schools had low response rates in the 1997 survey only, 1 was low in 1993 only, and 1 was low both years.
When we compared binge drinking rates of the 116 schools with the corresponding rates of the 130 schools in 1997 and the
140 schools in 1993, we found they were virtually identical. Dropping the 14 low-response schools did not change overall
binge drinking rates.
The 116 schools surveyed are located in 39 states. They represented a cross-section of US higher education.
More than two thirds of the colleges we sampled are public institutions, and less than one third are private. In
terms of student enrollment, half of the schools (47%) are larger (more than 10,000 students), one fifth (21%) are
medium size (5,001 to 10,000 students), and one third (32%) are smaller (fewer than 5,000 students). About two thirds are in
an urban or suburban area, and one third are in small town or rural settings. Sixteen percent are religiously affiliated;
5% are for women only.
The self-administered instrument we used in 1997 repeated the same questions about alcohol and tobacco and other drug use;
student lifestyle; and demographic and background characteristics that were used in 1993. Whenever possible, these questions
were based on those used previously in national or other large-scale
studies.4,8,9 In the 1997 survey instrument, we included
a few questions regarding tobacco and lifestyle that had not been used in 1993.
The questionnaire instructed participants to define a drink in equivalent amounts of alcohol: a 12-oz (360 mL)
bottle or can of beer; a 4-oz (120 mL) glass of wine; a 12-oz (360 mL) bottle or can of wine cooler; or a shot (1.25 oz or 37 mL)
of liquor, either straight or in a mixed drink.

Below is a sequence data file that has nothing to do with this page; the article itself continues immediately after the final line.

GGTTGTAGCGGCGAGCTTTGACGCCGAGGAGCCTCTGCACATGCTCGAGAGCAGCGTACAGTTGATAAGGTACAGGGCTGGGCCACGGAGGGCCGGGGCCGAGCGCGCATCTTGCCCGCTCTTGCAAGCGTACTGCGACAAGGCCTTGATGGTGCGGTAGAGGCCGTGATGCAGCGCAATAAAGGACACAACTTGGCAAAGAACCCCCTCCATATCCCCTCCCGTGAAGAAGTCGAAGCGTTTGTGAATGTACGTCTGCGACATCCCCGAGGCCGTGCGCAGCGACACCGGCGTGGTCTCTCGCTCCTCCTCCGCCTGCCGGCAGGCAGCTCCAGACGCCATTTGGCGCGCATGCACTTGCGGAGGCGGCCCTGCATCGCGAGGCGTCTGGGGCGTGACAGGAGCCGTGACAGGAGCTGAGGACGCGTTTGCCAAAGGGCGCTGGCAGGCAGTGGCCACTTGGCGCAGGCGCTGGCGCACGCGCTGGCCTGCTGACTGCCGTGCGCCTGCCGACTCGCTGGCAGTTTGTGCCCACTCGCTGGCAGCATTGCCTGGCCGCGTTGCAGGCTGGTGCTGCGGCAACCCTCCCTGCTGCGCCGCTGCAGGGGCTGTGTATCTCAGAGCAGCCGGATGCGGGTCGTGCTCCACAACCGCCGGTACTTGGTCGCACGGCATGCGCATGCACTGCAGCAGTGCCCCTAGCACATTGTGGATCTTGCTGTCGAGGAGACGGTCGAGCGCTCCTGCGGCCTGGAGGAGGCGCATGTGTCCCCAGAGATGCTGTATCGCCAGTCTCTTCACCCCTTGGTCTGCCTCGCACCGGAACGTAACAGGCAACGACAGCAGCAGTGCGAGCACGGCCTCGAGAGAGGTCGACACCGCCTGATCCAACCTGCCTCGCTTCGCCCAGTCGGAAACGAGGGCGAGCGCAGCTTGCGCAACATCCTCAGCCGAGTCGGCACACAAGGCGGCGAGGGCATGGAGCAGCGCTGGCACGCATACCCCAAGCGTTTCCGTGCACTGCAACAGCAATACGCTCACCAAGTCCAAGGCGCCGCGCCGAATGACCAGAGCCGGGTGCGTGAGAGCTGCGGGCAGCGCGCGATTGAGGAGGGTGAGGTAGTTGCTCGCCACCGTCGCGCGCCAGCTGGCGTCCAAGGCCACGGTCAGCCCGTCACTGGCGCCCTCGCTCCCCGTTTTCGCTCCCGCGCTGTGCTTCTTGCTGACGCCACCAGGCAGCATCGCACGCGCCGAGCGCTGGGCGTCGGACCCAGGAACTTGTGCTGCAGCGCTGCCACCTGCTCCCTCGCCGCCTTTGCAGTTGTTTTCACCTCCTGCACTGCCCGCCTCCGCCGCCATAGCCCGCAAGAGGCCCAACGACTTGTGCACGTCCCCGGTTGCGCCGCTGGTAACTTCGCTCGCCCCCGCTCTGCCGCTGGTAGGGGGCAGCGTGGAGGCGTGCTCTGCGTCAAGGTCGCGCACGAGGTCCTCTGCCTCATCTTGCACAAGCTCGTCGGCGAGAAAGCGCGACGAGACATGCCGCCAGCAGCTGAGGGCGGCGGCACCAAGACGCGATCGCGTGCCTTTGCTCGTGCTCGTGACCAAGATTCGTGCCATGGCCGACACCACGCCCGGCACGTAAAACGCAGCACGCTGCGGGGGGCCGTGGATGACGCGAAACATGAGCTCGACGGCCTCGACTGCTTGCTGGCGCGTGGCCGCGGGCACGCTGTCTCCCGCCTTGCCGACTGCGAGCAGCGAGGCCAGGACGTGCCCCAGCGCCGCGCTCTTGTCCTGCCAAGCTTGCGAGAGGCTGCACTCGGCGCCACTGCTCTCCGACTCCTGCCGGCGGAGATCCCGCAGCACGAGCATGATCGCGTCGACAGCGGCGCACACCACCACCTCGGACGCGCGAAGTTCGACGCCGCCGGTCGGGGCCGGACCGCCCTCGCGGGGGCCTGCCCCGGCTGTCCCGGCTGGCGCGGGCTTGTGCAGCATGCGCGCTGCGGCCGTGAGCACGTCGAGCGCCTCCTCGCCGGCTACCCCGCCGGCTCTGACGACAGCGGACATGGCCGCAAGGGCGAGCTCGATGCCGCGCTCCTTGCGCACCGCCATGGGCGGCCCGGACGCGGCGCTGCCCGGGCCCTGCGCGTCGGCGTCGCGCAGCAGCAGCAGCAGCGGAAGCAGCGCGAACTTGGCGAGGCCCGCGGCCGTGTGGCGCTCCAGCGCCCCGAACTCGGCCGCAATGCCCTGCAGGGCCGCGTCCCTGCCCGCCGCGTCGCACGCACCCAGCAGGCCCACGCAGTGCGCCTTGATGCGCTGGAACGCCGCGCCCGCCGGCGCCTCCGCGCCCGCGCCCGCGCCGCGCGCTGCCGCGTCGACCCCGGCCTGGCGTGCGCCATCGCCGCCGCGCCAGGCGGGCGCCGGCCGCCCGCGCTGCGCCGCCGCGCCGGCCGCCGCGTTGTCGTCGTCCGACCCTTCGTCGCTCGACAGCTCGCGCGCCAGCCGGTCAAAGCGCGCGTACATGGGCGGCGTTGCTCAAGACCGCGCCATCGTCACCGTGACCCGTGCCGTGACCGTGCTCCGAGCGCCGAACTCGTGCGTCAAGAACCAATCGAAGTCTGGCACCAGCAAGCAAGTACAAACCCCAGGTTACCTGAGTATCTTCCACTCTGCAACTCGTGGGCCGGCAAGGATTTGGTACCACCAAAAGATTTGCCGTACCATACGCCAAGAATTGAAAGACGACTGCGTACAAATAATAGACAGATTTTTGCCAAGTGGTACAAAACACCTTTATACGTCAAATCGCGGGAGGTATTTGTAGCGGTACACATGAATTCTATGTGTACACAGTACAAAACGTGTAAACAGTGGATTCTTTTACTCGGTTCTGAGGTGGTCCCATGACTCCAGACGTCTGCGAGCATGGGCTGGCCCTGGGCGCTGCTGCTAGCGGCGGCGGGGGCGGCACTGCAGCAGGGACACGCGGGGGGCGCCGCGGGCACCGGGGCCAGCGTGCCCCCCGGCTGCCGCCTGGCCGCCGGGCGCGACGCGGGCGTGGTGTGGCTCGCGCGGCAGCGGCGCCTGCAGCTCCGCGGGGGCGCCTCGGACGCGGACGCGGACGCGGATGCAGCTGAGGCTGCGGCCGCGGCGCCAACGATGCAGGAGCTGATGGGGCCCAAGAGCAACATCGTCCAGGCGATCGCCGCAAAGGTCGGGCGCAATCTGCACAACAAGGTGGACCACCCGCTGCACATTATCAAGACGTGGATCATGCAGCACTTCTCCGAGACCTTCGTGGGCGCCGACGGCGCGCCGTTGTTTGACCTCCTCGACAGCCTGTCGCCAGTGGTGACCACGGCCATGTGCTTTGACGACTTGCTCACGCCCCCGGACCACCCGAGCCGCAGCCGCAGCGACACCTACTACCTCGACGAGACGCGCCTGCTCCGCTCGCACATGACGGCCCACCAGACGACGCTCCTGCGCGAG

The Measure of Binge Drinking
We defined heavy episodic or binge drinking as the consumption of at least five drinks in a row for men or four
drinks in a row for women during the 2 weeks before the students completed the questionnaire. In the past decade, large-scale
epidemiologic studies of youth alcohol use have employed five drinks in a row as a measure of binge drinking, and this has become
a standard measure for both secondary school populations (the University of Michigans National Institute on Drug Abuse
[NIDA]-sponsored Monitoring the Future study) and college populations (Core Institute Survey). In an analysis of the 1993 CAS
data, Wechsler and colleagues10 found that using a gender-specific definition of binge drinking made
the risk of alcohol-related problems equivalent for college men and women.
The CAS gender-specific measure of binge drinking was constructed from responses to four questions: (a) gender; (b) recency
of last drink; (c) frequency of drinking five or more drinks during the past 2 weeks; and (d) frequency of drinking four or more
drinks during the past 2 weeks. If a students response to any of the questions was missing, we excluded that students
data from our analyses. In 1993, we excluded 2.6% of the replies, whereas we excluded 1.4% of the 1997 responses.
We classified students who had binged three or more times in the past 2 weeks as frequent binge drinkers, and those who had
binged one or two times in the same period occasional binge drinkers. Nonbinge drinkers were those who had consumed alcohol in
the past year but had not binged in the previous 2 weeks, and abstainers were those students who had not consumed any alcohol